One spring a mole got trapped in it. I don't care how destructive moles supposedly are. I'm a bleeding heart. He was adorable. He scrabbled blindly around the concrete walls, lost and helpless outside his environment. I followed him with a bucket trying to catch him. Finally he bumped against the arch of my foot and just ... stopped, too tired and discouraged to move. I remember his hard, weirdly human little hand and the fine velvety texture of his fur. Scooped him into the bucket and tipped him out next to the fence, which he scurried under, and presumably dug his way to happiness.

AN ANIMAL IN ITS NATURAL HABITAT

Meet Betty.
PHOTO BY LARRY, 2007

Our tidal marsh is rather brackish, not an alligator's favorite thing, but once or twice a year, Betty hangs out for a few days to check out the local edibles. She solved the nutria-invasion problem in short order. This picture is from January -- she was around a couple weeks ago, but we couldn't get a picture. And since we fear for both Scooter and our feral cats, it's just as well that she didn't come in too close or stay too long.

6 comments:

Sherwood Harrington said...

Thanks for being such a good sport -- and, even more, for such a contribution!

Shame-faced confession: even though half of my heritage is from North Georgia, I didn't realize (or, possibly more likely, had forgotten) that 'gators prowl the Carolinas, too.

ronnie said...

Holy smokes - your "animal in its natural habitat" story sure puts the rest of us to shame! (Or maybe to "tame".)

Great entry!

Dann said...

Hey Ruth,

Great post!

Your gator photo reminds me of the creek that runs through the middle of Marine Corps Air Station Cherry Point near the North Carolina coast. The creek ran through a wooded area [almost a forest] that separated the NCO housing from the base. There was a paved walking path and foot bridge so you could walk to the PX....and in my case ride my bike to work....with relative ease.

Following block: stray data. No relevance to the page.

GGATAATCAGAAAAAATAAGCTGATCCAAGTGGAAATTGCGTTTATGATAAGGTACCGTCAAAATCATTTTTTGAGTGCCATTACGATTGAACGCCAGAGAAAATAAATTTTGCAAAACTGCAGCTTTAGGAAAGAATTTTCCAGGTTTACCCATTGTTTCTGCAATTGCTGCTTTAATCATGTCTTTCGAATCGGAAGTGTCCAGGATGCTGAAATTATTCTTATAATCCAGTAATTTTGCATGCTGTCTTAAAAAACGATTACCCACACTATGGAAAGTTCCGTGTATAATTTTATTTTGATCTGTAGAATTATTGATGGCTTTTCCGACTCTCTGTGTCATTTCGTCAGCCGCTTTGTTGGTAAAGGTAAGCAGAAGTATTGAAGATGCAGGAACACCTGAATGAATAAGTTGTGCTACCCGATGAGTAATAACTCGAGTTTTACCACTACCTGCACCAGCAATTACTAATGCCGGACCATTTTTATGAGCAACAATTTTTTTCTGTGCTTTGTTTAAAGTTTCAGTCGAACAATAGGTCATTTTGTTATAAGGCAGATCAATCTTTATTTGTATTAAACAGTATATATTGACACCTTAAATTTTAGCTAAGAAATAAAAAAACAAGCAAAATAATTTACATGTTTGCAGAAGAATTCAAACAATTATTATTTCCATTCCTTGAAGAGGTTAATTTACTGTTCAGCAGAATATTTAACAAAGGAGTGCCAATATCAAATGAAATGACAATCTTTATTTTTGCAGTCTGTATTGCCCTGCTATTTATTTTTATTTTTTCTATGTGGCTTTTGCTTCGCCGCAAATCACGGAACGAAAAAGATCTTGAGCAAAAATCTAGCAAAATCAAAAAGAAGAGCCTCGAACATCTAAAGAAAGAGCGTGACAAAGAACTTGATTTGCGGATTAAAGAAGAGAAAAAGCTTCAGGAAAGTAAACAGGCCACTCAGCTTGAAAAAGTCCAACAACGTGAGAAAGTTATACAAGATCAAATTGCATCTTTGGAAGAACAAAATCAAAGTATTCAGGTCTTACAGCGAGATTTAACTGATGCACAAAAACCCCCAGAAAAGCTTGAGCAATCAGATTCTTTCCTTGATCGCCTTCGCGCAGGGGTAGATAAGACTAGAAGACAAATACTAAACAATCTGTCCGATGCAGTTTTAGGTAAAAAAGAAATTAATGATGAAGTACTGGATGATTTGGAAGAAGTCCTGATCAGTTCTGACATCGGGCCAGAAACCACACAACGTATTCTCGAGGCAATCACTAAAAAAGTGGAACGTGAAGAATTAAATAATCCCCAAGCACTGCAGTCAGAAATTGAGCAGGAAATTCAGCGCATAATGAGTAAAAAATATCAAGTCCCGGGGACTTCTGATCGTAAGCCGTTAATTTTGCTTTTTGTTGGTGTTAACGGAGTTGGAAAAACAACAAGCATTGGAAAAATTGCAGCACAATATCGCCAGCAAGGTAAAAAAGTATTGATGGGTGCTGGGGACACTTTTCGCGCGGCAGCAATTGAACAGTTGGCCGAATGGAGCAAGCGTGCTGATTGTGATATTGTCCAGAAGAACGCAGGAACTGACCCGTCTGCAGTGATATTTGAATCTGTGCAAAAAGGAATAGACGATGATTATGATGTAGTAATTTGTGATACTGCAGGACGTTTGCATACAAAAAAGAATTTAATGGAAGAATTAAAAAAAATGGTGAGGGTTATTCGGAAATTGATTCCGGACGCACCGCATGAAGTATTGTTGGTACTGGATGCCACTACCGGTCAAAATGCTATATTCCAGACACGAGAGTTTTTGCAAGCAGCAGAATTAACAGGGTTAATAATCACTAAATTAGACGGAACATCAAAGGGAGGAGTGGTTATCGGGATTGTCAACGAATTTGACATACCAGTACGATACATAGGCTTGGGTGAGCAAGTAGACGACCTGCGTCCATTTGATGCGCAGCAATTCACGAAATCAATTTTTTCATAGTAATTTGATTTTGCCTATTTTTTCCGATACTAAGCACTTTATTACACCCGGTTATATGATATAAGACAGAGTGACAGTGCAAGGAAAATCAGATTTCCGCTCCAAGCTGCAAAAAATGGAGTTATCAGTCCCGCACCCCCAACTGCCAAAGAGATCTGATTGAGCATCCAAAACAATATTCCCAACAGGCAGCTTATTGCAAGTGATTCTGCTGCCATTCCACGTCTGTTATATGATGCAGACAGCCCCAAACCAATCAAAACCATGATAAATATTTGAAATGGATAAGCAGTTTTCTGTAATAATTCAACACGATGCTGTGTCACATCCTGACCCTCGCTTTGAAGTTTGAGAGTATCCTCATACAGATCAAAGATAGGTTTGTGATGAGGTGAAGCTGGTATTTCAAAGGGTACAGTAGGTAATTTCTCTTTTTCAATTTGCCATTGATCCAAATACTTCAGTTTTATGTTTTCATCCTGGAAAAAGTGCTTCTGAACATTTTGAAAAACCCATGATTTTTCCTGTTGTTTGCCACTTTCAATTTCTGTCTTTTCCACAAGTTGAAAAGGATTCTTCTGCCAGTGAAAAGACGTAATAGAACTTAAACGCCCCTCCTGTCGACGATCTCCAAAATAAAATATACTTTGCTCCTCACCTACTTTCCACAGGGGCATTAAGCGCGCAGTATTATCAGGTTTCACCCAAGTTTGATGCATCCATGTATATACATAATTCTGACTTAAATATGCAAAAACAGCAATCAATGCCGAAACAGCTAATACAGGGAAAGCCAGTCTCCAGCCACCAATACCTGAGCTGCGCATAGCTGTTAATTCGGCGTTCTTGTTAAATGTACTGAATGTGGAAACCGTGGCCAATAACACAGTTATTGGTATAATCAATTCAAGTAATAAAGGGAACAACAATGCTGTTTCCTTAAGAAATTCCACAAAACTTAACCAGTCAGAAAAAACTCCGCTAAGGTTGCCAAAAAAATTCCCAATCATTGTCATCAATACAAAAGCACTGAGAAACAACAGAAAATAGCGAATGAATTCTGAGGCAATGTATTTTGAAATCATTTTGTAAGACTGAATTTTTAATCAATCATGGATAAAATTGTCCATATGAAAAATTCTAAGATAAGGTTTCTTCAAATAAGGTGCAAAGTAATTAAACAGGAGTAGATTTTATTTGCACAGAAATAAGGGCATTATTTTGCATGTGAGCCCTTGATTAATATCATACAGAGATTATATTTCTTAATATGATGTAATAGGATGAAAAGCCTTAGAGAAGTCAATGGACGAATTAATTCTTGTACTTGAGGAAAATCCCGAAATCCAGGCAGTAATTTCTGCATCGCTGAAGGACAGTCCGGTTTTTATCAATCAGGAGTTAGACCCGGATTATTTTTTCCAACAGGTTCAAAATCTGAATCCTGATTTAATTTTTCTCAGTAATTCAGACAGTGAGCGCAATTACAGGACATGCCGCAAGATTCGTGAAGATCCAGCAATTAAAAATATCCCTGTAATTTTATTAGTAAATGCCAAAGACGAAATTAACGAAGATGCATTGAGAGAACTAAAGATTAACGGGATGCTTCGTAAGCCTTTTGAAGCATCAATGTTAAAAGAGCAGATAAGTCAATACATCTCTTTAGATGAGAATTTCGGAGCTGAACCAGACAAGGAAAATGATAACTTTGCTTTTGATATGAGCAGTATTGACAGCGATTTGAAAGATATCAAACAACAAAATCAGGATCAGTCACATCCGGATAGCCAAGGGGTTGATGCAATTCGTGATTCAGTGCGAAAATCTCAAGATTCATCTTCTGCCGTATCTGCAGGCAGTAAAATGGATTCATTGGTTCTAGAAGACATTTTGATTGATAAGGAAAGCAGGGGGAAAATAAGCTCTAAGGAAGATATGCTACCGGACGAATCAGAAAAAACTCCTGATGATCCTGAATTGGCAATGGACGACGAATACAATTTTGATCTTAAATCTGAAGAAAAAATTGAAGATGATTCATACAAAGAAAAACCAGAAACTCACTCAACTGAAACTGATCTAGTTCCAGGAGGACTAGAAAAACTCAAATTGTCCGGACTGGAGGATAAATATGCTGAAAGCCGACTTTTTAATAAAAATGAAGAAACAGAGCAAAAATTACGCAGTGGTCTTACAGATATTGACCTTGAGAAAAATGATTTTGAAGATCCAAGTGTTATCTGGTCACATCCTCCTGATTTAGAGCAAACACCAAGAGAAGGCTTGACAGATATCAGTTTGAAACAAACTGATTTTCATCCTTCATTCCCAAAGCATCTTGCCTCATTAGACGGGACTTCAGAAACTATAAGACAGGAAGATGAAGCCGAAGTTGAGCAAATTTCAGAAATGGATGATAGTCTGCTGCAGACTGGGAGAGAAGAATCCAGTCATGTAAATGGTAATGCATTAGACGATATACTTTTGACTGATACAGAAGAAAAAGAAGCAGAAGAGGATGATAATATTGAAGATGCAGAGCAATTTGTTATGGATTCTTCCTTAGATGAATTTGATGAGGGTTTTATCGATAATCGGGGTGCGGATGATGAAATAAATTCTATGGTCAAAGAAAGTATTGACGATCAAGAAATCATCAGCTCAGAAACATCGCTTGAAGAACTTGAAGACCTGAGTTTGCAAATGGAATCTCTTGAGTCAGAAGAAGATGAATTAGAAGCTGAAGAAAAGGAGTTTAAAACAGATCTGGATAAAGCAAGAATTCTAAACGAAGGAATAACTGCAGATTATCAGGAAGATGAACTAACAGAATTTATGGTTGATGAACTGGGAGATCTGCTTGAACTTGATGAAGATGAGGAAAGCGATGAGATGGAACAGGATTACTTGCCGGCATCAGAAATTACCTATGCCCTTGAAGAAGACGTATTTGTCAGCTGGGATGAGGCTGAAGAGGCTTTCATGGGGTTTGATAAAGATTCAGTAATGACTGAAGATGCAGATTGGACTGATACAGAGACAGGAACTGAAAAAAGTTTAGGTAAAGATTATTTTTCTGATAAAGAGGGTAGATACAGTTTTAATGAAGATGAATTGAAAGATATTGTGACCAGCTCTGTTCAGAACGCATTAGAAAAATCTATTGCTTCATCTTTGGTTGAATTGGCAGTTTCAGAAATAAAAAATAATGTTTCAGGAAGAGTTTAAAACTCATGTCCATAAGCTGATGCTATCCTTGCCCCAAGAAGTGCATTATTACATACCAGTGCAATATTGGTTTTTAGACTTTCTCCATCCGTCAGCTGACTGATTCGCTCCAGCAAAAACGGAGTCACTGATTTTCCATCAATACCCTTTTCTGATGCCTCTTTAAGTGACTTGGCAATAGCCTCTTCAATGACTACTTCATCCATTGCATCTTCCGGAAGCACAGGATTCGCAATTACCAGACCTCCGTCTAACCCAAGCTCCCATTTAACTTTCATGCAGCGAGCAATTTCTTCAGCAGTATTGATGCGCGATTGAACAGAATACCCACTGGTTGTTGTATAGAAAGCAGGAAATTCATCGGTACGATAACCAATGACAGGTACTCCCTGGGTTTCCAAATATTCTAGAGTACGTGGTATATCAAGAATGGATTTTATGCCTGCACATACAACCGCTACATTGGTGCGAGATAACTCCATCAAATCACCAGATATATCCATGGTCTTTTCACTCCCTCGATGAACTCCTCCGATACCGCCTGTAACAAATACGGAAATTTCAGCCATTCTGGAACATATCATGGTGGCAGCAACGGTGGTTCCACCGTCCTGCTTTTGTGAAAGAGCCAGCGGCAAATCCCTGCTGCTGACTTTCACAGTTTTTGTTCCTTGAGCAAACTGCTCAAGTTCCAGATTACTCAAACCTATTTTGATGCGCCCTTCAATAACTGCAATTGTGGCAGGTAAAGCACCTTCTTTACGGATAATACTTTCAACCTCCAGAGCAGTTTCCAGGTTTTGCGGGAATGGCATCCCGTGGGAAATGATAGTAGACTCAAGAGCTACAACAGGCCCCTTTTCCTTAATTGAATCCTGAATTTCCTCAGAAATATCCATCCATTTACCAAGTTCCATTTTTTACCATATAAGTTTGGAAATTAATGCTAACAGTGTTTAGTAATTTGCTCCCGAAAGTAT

One day when I was fishing from the bridge, one of our Staff Sergeants came puttering up the creek in his bass boat. He pointed out this pale green thing that was sitting on the bank further upstream.

It was a gator that looked to be about 15 feet from snout to tail. Give or take.

This Staff Sergeant puttered up to the gator and cast his bait across the gator's back a couple three times with no noticeable response. He...the SSgt that is....was disappointed.

Nothing like hanging out with Marines for the sheer entertainment value. [grin]

Regards,
Dann

http://tinyurl.com/ypbgby

The bridge is right in the middle of the photo. The photo is from Google's map service.

Nostalgic for the Pleistocene said...

Funny how exotic my gator seems to yall, while my own envy is with all of you who've seen a moose. We've spent time with relatives in VT and once did a whole ME/NH/VT tour but have never glimpsed one. The VT relatives are starting to feel bad for me, and give me moose mugs, placemats, etc. Larry gave me a moose beanie baby. But i still want to see a real one. Um, at a safe distance, that is!

ronnie said...

Your comment about thinking a moose more exotic than an alligator amazed me and really made me think about how different your perspective can be based on where you live!

I was traveling with a friend from Eritrea and she was talking about just getting her driver's license, and the talk turned to moose. She'd never seen one (yet) and she asked me if I ever had. I said, oh, yes, many. She said, "How many would you say you have seen?". I said, "Over my whole life? I suppose... I don't know - 35 or 40." I turned to look at her and her eyes were as HUGE AS SAUCERS. I laughed out loud, she looked so stunned!

ronnie

Sherwood Harrington said...

ronnie, you've actually seen an ERITREAN?

Wow.